This article is about a genre of anonymous lampooning. For the political scientist Gianfranco Pasquino, see Gianfranco Pasquino.
For other uses, see § Legacy.
Pasquin, Latin: Pasquillus
Type Talking statues of Rome
Subject Menelaus (supporting the body of Patroclus)
Supposedly named for Pasquino, a neighboring tailor
Location Piazza Pasquino, Rome, Italy
Coordinates 41°53′51.80″N 12°28′20.20″E / 41.8977222°N 12.4722778°E / 41.8977222; 12.4722778
Modern pasquinades in Italian on the base of the statue

Pasquino or Pasquin (Latin: Pasquillus) is the name used by Romans since the early modern period to describe a battered Hellenistic-style statue dating to the third century BC, which was unearthed in the Parione district of Rome in the fifteenth century. It is located in a piazza of the same name on the southwest corner of the Palazzo Braschi (Museo di Roma); near the site where it was unearthed. The statue is known as the first of the talking statues of Rome, because of the tradition of attaching anonymous criticisms to its base.


The statue's fame dates to the early sixteenth century, when Cardinal Oliviero Carafa draped the marble torso of the statue in a toga and decorated it with Latin epigrams on the occasion of Saint Mark's Day.

The Cardinal's actions led to a custom of criticizing the pope or his government by the writing of satirical poems in broad Roman dialect—called "pasquinades" from the Italian "pasquinate"—and attaching them to the statue "Pasquino".

Thus Pasquino became the first "talking statue" of Rome. He spoke out about the people's dissatisfaction, denounced injustice, and assaulted misgovernment by members of the Church. From this tradition are derived the English-language terms pasquinade and pasquil, which refer to an anonymous lampoon in verse or prose.[1]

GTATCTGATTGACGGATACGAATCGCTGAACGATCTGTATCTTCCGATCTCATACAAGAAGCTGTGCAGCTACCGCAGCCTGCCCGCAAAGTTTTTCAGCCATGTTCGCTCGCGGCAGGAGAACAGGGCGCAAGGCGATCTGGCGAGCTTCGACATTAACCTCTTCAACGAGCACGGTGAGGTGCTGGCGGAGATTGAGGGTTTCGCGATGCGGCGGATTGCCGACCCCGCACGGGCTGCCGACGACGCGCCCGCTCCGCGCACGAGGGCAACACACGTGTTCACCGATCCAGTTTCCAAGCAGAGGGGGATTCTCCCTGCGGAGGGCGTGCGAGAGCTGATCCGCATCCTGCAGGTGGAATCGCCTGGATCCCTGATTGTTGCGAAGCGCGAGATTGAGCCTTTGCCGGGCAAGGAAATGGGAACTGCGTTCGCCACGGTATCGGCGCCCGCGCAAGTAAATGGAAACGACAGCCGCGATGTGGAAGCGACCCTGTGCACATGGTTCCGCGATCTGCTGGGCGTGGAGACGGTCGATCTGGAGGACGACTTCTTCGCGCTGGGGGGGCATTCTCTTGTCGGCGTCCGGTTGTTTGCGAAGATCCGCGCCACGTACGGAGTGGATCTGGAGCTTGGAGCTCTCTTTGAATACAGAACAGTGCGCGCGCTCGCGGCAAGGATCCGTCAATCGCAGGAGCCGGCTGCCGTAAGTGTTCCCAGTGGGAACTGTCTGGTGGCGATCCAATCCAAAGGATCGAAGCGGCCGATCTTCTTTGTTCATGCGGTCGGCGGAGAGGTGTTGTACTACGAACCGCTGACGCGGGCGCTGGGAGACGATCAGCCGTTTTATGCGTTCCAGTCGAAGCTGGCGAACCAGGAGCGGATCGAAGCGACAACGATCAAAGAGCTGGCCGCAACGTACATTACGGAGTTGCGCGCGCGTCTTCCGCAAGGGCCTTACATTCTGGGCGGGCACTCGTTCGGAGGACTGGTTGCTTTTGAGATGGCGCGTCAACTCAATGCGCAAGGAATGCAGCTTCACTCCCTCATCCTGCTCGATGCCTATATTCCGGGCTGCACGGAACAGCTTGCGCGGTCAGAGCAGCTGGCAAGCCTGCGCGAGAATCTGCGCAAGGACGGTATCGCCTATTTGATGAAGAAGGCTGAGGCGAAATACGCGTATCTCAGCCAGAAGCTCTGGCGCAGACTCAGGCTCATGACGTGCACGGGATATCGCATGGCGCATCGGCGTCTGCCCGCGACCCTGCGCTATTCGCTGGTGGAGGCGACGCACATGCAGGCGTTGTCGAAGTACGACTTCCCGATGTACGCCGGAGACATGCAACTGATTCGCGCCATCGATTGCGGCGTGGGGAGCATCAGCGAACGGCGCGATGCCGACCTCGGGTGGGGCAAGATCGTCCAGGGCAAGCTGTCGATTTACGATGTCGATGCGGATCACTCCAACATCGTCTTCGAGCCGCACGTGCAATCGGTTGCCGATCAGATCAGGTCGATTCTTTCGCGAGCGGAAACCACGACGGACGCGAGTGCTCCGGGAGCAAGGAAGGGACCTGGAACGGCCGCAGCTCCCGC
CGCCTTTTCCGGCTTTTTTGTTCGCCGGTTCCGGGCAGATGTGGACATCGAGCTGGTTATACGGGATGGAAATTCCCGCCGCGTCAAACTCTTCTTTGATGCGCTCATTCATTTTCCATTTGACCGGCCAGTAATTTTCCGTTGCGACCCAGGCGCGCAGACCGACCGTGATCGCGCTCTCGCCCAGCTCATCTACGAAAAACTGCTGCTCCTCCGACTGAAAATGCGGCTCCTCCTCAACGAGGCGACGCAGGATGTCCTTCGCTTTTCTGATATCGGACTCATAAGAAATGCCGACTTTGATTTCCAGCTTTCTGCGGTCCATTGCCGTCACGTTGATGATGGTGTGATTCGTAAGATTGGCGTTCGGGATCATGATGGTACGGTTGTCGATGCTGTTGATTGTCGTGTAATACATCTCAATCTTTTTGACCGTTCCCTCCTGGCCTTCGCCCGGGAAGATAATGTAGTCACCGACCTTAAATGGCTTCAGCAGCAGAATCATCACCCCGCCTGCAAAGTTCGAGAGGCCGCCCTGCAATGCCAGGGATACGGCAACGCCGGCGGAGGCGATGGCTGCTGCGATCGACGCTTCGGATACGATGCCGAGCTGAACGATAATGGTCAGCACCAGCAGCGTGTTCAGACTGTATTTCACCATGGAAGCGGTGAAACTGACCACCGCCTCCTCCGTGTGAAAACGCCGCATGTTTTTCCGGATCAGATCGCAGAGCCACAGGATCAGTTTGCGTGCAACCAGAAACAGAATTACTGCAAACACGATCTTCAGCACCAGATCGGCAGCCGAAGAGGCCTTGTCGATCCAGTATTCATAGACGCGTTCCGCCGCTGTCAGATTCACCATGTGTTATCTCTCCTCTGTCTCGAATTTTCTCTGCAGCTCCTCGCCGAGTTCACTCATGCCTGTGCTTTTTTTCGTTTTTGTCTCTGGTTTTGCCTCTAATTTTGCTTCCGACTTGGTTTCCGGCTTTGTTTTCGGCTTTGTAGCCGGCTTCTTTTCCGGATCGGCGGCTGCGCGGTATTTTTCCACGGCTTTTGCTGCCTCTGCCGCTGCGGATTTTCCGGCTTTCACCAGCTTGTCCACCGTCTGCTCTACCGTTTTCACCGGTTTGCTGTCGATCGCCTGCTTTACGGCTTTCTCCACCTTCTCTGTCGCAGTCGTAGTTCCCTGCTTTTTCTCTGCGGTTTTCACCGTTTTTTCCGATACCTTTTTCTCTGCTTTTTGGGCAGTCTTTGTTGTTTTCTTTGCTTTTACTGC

The actual subject of the sculpture is Menelaus supporting the body of Patroclus, and the subject, or the composition applied to other figures as in the Sperlonga sculptures, occurs a number of times in classical sculpture, where it is now known as a "Pasquino group". The actual identification of the sculptural subject was made in the eighteenth century by the antiquarian Ennio Quirino Visconti, who identified it as the torso of Menelaus supporting the dying Patroclus; the more famous of two Medici versions of this is in the Loggia dei Lanzi in Florence, Italy. The Pasquino is more recently characterized as a Hellenistic sculpture of the third century BC, or a Roman copy.[2]

Etymological origins

The origin of the name, "Pasquino", remains obscure. By the mid-sixteenth century it was reported that the name "Pasquino" derived from a nearby tailor who was renowned for his wit and intellect;[3] speculation had it that his legacy was carried on through the statue, in "the honor and everlasting remembrance of the poor tailor".[4]

Tradition of Wit

Before long, other statues appeared on the scene, forming a kind of public salon or academy, the "Congress of the Wits" (Congresso degli Arguti), with Pasquino always the leader, and the sculptures that Romans called Marphurius, Abbot Luigi, Il Facchino, Madama Lucrezia, and Il Babbuino as his outspoken colleagues.[5] The cartelli (translated as posters, placards, boards; probably the equivalent of pamphlet) on which the epigrams were written were quickly passed around, and copies were made, too numerous to suppress.[6] These poems were collected and published annually by the Roman printer Giacomo Mazzocchi as early as 1509, as Carmina apposita Pasquino, and became well known all over Europe. As they became more pointed, the place of publication of Pasquillorum Tomi Duo (1544) was shifted to Basel,[7] less squarely under papal control, disguised on the titlepage as Eleutheropolis, "freedom city".[8]